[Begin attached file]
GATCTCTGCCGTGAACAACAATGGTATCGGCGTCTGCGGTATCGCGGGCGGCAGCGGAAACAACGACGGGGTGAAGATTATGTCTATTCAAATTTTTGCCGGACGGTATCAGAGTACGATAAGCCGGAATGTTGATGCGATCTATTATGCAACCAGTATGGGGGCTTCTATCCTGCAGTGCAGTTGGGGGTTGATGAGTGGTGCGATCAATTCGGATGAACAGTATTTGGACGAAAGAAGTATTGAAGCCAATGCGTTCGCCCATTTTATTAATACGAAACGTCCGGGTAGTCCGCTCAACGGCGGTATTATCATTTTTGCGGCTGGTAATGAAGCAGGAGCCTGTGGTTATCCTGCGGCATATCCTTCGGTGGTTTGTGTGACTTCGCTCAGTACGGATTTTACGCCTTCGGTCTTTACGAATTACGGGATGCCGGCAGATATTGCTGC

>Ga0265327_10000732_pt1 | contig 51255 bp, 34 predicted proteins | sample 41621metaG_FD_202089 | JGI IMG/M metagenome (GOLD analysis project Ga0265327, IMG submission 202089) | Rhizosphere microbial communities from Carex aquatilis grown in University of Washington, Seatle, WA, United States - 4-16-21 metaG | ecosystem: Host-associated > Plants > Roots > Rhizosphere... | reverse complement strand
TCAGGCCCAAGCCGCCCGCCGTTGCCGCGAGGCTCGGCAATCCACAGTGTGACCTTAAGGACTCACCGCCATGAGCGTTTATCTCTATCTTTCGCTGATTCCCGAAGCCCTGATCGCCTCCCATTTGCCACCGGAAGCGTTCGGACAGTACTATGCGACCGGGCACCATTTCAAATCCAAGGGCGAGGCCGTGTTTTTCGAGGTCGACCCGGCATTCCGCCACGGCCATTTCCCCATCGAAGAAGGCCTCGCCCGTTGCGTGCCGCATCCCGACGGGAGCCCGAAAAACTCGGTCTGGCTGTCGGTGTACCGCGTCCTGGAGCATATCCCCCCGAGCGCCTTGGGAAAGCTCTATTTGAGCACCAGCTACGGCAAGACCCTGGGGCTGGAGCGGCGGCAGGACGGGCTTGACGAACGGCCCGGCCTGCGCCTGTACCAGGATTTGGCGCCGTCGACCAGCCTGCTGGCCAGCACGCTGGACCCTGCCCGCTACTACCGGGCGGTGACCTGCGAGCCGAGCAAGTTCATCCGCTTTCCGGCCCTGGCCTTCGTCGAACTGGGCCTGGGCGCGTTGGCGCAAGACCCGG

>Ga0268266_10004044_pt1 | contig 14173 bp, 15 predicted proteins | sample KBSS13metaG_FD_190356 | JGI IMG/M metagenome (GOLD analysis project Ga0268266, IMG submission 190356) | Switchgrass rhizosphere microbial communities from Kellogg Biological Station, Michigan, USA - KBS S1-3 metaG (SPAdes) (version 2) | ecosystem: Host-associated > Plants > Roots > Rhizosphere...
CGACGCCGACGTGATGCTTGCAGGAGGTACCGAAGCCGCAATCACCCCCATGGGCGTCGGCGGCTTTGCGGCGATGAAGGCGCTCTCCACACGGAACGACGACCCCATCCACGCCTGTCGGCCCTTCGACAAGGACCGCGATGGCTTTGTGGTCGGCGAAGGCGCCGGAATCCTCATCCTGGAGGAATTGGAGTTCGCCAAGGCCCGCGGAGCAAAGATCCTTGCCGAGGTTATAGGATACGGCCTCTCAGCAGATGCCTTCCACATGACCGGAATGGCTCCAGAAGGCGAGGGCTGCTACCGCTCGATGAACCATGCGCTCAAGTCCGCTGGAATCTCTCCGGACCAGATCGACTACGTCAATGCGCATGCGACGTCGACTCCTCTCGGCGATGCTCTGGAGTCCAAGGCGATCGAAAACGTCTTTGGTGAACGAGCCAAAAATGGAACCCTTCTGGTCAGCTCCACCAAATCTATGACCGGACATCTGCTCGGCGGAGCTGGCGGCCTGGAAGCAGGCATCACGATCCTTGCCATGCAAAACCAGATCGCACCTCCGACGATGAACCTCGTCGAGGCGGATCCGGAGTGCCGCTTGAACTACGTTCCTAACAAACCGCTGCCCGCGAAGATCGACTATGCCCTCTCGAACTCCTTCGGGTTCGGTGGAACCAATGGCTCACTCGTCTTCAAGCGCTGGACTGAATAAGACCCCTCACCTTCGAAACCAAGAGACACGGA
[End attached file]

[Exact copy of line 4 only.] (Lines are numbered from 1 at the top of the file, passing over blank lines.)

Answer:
>Ga0268266_10004044_pt1 | contig 14173 bp, 15 predicted proteins | sample KBSS13metaG_FD_190356 | JGI IMG/M metagenome (GOLD analysis project Ga0268266, IMG submission 190356) | Switchgrass rhizosphere microbial communities from Kellogg Biological Station, Michigan, USA - KBS S1-3 metaG (SPAdes) (version 2) | ecosystem: Host-associated > Plants > Roots > Rhizosphere...